Straight line quilting gives your quilt a clean, modern feel and it’s quite simple to achieve. Lines can go straight along the blocks or diagonally across the quilt top. If a project isn’t too large, I like to use a Frixion pen and my 6 x 24″ ruler to mark lines on the quilt. That’s what I did on the the Dog Gone Cute pillow below.
However, another option is using painter’s tape. It comes in varying widths at the hardware store from 1/2″ to 3″. You can lay sizes next to each other to make whatever distance you choose between your lines. We also have a product at the store called “Quilter’s 1/4 inch tape
” that works good if you want 1/4″ tape markings. You will also need a walking foot for your machine. The walking foot allows the top and bottom fabrics to feed evenly when you’re quilting. With tape, a walking foot and your imagination, you’re set to go.
The first step is to place the first piece of tape. If you’re crosshatching a large quilt setting that first line can be tricky so take some time to lay it down accurately. Making sure that first placement is straight is important because all the lines will build off of that first one. You can put a few “orientation” marks down before with a Friction pen or marking pencil to help guide you. A partner to help stretch out tape across a large top can be very helpful. The low tack of the painter’s tape will stick nicely, but it won’t leave a residue on your quilt. The key here is not to leave the tape on your quilt top for prolonged lengths of time and/or expose the taped quilt top to summer heat.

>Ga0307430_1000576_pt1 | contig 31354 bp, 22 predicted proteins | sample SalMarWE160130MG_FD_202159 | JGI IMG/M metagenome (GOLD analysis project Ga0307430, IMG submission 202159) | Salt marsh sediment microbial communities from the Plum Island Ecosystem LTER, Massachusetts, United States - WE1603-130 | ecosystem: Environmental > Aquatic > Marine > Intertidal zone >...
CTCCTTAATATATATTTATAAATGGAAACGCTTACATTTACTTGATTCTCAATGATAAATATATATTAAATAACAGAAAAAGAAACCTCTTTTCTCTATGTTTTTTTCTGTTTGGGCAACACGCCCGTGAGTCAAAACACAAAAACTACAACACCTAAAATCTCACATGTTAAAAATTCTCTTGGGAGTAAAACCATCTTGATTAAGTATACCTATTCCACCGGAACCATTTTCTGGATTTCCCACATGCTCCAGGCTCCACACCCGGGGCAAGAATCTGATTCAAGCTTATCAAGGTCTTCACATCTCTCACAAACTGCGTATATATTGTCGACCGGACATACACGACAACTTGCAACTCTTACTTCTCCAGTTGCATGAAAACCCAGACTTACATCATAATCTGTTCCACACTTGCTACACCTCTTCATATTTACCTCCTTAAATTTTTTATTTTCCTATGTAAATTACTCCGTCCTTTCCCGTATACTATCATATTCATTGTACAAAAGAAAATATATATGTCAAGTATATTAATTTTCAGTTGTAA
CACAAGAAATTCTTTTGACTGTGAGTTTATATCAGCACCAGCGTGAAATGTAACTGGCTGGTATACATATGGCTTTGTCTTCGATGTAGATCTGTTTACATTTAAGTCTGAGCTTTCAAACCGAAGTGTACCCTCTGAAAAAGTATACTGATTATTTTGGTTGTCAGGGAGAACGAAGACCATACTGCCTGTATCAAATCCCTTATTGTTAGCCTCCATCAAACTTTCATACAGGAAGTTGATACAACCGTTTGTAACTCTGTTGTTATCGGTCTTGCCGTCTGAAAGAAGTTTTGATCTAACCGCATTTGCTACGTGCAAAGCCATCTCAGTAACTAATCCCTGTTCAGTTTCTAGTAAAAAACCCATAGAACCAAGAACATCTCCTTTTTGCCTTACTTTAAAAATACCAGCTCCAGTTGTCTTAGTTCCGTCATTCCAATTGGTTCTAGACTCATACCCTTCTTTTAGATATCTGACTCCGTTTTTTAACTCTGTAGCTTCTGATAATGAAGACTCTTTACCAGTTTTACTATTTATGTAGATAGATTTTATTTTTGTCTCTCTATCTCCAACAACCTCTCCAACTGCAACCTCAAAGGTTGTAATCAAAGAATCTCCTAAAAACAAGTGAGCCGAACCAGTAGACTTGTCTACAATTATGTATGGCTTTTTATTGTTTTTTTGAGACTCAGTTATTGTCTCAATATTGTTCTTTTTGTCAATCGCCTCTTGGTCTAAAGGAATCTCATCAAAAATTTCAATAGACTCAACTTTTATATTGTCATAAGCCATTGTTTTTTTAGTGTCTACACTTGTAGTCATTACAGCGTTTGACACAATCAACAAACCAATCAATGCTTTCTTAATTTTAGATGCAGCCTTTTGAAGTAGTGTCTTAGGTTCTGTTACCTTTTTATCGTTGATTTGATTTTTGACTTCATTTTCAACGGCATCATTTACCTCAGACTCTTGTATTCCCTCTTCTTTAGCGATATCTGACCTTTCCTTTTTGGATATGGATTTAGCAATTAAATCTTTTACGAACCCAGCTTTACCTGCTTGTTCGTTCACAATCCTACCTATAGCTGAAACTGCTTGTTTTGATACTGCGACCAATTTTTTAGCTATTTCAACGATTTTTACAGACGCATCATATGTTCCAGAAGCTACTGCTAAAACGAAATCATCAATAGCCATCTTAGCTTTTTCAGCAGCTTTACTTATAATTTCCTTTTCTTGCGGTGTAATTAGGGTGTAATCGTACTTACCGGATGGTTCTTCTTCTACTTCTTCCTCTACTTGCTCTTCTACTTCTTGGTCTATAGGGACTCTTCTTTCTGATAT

Position your walking foot like you see below with the inner edge running along the tape. This prevents any sewing over the tape and it helps keep your line perfectly straight. Sometimes when you stop to adjust your quilt your quilt will shift a bit and if you just have the needle it’s hard to line up your quilt again. With that inner edge of the presser foot you can line up with the tape and keep on sewing.
This is what your line will look like after sewing.
Masking tape can be re-positioned a time or two, but eventually when it isn’t sticky enough to hold a straight line you will need a new piece of tape. Here are a few examples of some of the straight line quilting. Stitching can be done in parallel lines or varying distances apart depending upon your liking.
Remember to start in the center and work out to the edges. You can always pull fullness to the edges before stitching but it’s no fun having excess fullness bubbling up in the middle of your quilt!
Have fun playing with lines.